Whatever ‘moral’ argument is made for giving people money beyond what they paid in, the fact remains that it can only continue until treasury bonds are no longer desirable. The whole thing will collapse under the weight of it’s debt.

The Democrats won the election. They have no intention of reeling in giveaways, whatever they are called. We will now begin the final phase of transformation, taking capital away from the military budget and wealthy people to fund the giveaways, thus leaving us a nation of government dependants with no defense and no wealth left to tax – effectively a third world nation.

Dec 09, 2012 4:17pm EST  --  Report as abuse
flashrooster wrote:

csm697: It’s wrong to try and paint the question of income tax rates as taxes are good or taxes are bad. The trick is to find the best balance in tax rates. Too little is bad and too much is bad. Also, I think it’s safe to assume that the ideal tax rates–the best rates to serve our nation–change as the economy changes. Though it’s difficult to prove exactly where to best fine-tune tax rates, the rates Clinton put into place did seem to work well for us, and are probably close to being good rates to utilize. When Bush cut those rates we immediately started running record deficits, and have been ever sense. I’d say that was a step too far.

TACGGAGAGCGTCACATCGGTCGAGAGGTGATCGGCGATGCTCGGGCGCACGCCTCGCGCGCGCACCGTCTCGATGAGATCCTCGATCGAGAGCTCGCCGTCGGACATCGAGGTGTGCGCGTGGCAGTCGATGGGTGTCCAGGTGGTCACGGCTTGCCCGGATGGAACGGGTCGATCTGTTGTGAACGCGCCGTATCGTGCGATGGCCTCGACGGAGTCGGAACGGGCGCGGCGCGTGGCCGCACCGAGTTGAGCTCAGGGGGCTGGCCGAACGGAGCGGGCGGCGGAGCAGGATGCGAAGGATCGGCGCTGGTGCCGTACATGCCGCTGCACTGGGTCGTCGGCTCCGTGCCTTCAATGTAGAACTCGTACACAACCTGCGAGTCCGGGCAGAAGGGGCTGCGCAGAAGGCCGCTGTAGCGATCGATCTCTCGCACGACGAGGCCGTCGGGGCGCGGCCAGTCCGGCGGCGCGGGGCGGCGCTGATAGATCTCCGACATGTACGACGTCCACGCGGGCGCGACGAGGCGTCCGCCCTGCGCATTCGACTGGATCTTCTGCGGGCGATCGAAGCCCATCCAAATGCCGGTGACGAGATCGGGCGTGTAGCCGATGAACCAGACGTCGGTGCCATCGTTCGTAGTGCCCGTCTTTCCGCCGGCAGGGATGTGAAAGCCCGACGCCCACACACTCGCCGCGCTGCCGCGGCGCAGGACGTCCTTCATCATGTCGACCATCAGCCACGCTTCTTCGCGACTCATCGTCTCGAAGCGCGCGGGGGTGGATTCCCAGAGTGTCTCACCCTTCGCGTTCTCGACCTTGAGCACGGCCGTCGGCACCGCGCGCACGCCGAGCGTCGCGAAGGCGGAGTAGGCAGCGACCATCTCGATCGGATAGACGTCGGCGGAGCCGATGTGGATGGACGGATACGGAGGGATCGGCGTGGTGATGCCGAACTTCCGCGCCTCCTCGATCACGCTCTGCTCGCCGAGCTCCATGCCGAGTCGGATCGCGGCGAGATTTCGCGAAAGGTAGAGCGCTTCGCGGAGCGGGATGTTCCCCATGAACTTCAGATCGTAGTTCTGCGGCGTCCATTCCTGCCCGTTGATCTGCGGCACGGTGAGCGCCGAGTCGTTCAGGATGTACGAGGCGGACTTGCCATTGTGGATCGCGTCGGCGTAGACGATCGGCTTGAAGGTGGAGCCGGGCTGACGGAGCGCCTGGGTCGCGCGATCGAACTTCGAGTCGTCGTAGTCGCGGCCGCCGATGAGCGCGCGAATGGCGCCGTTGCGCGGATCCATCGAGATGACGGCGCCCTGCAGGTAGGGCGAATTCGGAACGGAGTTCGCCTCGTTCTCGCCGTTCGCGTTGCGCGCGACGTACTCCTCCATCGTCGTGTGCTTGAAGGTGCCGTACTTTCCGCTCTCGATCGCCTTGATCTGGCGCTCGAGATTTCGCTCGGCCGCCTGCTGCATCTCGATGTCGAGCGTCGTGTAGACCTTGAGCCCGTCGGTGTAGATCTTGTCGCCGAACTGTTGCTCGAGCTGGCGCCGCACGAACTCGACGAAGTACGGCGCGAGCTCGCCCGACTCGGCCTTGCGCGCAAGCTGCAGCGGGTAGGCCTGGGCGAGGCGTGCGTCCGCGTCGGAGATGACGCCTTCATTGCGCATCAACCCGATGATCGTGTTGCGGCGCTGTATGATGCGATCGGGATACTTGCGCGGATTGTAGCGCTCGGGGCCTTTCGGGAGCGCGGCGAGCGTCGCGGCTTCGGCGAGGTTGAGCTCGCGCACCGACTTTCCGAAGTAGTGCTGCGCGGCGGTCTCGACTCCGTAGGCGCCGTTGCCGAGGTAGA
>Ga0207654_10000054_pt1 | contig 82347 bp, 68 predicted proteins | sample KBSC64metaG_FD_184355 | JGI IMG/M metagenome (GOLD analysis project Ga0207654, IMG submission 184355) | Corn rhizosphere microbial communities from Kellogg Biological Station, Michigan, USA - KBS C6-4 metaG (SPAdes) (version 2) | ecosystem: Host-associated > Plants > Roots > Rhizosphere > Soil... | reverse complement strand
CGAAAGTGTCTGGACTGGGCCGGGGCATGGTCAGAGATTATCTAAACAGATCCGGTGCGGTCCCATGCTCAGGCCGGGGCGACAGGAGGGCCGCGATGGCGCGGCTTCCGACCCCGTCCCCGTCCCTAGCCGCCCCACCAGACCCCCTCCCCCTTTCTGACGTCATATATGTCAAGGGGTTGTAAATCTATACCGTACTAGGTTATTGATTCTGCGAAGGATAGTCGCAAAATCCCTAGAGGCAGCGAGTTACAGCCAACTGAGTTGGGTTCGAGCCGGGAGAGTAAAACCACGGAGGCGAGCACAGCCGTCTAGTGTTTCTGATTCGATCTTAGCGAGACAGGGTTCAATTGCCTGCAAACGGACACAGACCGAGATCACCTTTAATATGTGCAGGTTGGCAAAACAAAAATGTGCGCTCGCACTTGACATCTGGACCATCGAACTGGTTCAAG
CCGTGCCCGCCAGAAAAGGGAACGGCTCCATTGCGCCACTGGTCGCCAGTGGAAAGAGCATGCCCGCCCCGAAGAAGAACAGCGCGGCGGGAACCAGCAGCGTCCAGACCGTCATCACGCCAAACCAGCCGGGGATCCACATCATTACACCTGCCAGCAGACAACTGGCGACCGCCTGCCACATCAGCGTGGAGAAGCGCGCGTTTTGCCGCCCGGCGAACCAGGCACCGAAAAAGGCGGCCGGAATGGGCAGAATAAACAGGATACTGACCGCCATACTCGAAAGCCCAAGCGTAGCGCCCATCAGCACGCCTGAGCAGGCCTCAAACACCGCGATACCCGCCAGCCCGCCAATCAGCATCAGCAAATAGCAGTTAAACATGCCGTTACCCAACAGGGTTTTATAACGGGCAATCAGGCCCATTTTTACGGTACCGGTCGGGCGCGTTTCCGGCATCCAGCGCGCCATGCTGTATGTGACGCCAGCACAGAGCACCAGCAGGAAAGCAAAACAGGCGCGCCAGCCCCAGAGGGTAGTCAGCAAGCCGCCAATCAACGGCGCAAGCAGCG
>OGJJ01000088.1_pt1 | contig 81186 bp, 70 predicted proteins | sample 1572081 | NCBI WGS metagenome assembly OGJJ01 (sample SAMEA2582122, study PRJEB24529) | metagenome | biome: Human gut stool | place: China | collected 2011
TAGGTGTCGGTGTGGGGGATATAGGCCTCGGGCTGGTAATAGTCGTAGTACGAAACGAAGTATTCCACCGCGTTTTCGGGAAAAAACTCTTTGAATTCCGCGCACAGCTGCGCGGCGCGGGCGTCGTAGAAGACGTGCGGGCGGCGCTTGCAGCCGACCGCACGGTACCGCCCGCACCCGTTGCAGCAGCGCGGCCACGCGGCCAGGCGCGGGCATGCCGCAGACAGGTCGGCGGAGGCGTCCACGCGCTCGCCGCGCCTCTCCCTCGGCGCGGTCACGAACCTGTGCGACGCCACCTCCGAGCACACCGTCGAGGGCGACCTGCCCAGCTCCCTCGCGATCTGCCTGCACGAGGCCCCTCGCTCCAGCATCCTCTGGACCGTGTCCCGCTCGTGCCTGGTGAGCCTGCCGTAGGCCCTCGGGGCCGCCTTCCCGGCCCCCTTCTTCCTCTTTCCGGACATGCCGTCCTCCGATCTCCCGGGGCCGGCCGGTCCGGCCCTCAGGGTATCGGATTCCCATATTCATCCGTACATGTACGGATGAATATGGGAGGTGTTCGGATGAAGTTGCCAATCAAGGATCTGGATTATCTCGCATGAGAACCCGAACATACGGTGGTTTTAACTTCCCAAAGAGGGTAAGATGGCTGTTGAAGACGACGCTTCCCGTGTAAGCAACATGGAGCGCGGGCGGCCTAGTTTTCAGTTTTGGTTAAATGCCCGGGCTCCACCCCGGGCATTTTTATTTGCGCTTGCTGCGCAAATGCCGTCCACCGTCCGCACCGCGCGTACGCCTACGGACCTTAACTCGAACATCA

That said, the reason Obama is raising rates on the wealthy and not everyone else is because the wealthy have been benefiting enormously from our economic structure for several decades now. The Middle Class has not. Middle Class wages have been stagnant during most of last 3 decades or so, and have actually begun to decline. In the meantime, the cost of goods and services have steadily marched upward, with no end in sight. The Middle Class is tapped out.